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Free Speech

District Court Rejects Right of Publicity Claim on "Parody" Grounds


From Steele v. Goodman, decided Thursday by Judge John A. Gibney, Jr. (E.D. Va.):

The plaintiffs assert that [Jason] Goodman violated [the right of publicity statute] by publishing videos and selling merchandise on the website Red Bubble that depicted [David] Steele's face on the hind end of an animal and on a cartoon body. The Court finds that Goodman's creations, while repugnant, are parody images protected by the First Amendment.

Courts are sharply divided on when (especially outside the context of commercial advertising) the First Amendment preempts the "right of publicity," which is the right to control the commercial use of one's name, likeness, and other attributes of identity, whether in comic books, video games, greeting cards, or elsewhere. But there is general agreement that parodic uses are protected, and this fits that well.

Here's the backstory, which also led to a libel claim that the court declined to dismiss:

Goodman … "owns, maintains[,] and operates multiple Internet and social media properties, including YouTube channels and a Twitter account." "The name of Goodman's social media properties is 'Crowdsource The Truth' ('CSTT')." On June 13, 2017, Steele—EIN's founder—participated in an interview in Oakton, Virginia, with an "agent" of CSTT, George Webb. {The complaint provides a litany of Steele's purported accomplishments. The Court will not recite them here, save to note that prior to his death, Steele—through EIN—ran an "educational campaign" called #UNRIG, with the stated purpose of communicating "to all citizens the possibility of an ethical, legal, non-violent restoration of integrity to the United States Government."} During the interview, Steele discussed "his views on 9/11, pedophilia[,] and the purpose of #UNRIG."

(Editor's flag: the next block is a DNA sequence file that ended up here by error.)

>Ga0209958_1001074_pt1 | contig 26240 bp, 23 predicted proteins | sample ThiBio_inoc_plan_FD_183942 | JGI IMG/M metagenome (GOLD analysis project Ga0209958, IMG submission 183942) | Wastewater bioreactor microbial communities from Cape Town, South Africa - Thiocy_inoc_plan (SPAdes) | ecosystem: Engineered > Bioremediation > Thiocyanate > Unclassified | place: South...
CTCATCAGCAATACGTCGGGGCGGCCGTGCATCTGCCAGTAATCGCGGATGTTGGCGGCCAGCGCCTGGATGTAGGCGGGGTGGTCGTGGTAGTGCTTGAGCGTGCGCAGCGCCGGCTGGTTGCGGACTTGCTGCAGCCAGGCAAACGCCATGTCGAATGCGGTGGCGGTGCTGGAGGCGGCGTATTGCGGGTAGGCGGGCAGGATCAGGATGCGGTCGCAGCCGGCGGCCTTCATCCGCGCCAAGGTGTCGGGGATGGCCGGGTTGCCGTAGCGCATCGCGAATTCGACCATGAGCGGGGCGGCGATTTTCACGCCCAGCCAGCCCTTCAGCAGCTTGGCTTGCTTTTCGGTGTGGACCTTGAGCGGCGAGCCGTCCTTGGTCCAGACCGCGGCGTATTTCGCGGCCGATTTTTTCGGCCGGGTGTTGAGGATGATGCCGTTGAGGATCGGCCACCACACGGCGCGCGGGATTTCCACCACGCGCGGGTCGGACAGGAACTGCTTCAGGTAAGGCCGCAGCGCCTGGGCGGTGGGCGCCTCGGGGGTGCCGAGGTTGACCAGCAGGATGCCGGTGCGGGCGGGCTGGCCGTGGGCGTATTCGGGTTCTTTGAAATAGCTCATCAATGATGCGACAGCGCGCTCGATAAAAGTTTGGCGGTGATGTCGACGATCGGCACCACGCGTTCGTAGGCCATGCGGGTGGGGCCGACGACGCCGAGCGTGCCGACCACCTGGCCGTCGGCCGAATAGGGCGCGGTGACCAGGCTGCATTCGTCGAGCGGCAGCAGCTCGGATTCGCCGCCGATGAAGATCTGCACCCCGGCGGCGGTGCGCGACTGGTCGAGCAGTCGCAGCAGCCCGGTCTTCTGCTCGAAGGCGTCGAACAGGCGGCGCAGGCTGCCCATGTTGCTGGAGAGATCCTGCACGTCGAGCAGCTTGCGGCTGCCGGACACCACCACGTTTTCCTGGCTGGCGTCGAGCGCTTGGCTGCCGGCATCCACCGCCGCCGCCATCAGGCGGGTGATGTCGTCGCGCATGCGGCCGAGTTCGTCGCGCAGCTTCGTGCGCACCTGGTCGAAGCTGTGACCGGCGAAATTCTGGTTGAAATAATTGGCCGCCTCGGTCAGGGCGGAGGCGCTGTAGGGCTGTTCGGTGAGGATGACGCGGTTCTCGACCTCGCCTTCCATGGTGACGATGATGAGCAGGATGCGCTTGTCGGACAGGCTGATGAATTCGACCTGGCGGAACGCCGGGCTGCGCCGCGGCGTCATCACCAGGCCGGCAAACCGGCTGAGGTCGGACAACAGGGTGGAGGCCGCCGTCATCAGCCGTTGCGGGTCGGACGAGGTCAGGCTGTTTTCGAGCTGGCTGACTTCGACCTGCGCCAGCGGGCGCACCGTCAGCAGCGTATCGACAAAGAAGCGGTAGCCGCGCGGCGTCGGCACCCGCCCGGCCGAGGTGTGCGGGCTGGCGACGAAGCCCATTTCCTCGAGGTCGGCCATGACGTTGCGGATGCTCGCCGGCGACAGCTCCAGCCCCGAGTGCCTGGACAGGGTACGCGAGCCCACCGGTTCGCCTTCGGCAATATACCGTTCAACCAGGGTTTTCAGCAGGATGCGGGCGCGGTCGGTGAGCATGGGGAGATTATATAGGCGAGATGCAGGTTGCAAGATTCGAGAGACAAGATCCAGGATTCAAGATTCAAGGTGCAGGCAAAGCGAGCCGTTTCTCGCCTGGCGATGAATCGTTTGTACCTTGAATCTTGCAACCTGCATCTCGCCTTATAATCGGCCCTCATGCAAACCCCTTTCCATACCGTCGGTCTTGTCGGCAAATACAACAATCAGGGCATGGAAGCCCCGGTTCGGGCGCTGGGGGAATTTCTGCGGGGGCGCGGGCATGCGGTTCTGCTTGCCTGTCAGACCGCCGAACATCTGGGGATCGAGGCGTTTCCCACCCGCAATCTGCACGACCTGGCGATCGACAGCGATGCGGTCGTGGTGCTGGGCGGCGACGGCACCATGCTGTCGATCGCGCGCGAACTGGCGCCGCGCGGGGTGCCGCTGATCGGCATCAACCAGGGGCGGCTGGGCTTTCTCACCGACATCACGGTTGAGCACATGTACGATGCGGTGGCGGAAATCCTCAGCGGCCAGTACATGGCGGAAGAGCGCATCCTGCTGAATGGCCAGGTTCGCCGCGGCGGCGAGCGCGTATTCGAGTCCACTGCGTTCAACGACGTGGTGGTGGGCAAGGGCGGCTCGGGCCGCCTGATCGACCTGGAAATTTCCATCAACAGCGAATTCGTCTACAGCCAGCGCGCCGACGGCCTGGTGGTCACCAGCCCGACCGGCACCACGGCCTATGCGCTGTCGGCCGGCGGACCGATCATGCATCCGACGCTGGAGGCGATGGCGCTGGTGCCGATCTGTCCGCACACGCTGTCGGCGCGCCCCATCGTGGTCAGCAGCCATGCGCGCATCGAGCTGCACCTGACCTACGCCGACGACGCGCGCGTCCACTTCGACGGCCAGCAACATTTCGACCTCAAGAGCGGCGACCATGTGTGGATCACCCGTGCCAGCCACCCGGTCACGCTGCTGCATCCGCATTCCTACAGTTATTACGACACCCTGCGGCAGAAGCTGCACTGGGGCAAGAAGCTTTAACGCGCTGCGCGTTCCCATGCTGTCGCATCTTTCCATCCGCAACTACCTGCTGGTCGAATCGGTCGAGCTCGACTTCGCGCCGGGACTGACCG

Goodman and another CSTT associate Patricia Negron live-streamed the interview, and Goodman published it to his YouTube channel. During the live stream, Goodman encouraged his viewers to donate to the #UNRIG Indiegogo campaign. That day, EIN received $9,827.01 in donations from 175 donors. Steele planned to participate in another interview with Goodman and Negron on June 15, 2017.

On June 14, 2017, however, Goodman published a video containing false information about a potential "dirty bomb" aboard "transoceanic container ship, Maersk Memphis." Goodman "encouraged the 'Crowdsource community' to spring into action and alert the United States Coast Guard" of the threat by "[c]all[ing] the port authority." The "terminal at the Port of Charleston, South Carolina, [was] shut down" because of Goodman's video, and the Federal Bureau of Investigation subsequently opened an investigation into the false report.

Consequently, Steele pulled out of the planned July 15 interview and sought to distance himself from Goodman. In response, Goodman, acting in "concert" with two other internet personalities, Susan Holmes and Negron, "began a[ ] … social media smear campaign against [Steele] and EIN that continues to this day." Over many months, Goodman, Holmes, and Negron repeatedly accused Steele of "felony charity fraud," "interstate wire fraud," theft, lying, and "abusive behaviors," and used Steele's name and image on doctored images, including CSTT merchandise. Goodman's actions allegedly damaged Steele's and EIN's reputations and caused personal donations to EIN to decrease by approximately $29,000 per month. The plaintiffs assert that "there was no basis in fact or law for any claim that [Steele] or EIN ha[ve] committed 'felony charity fraud," that Steele and EIN have never been investigated for or charged with criminal fraud, and that Goodman has "never reported [Steele] or EIN to the [New York] Attorney General or to any law enforcement agency or regulatory authority." …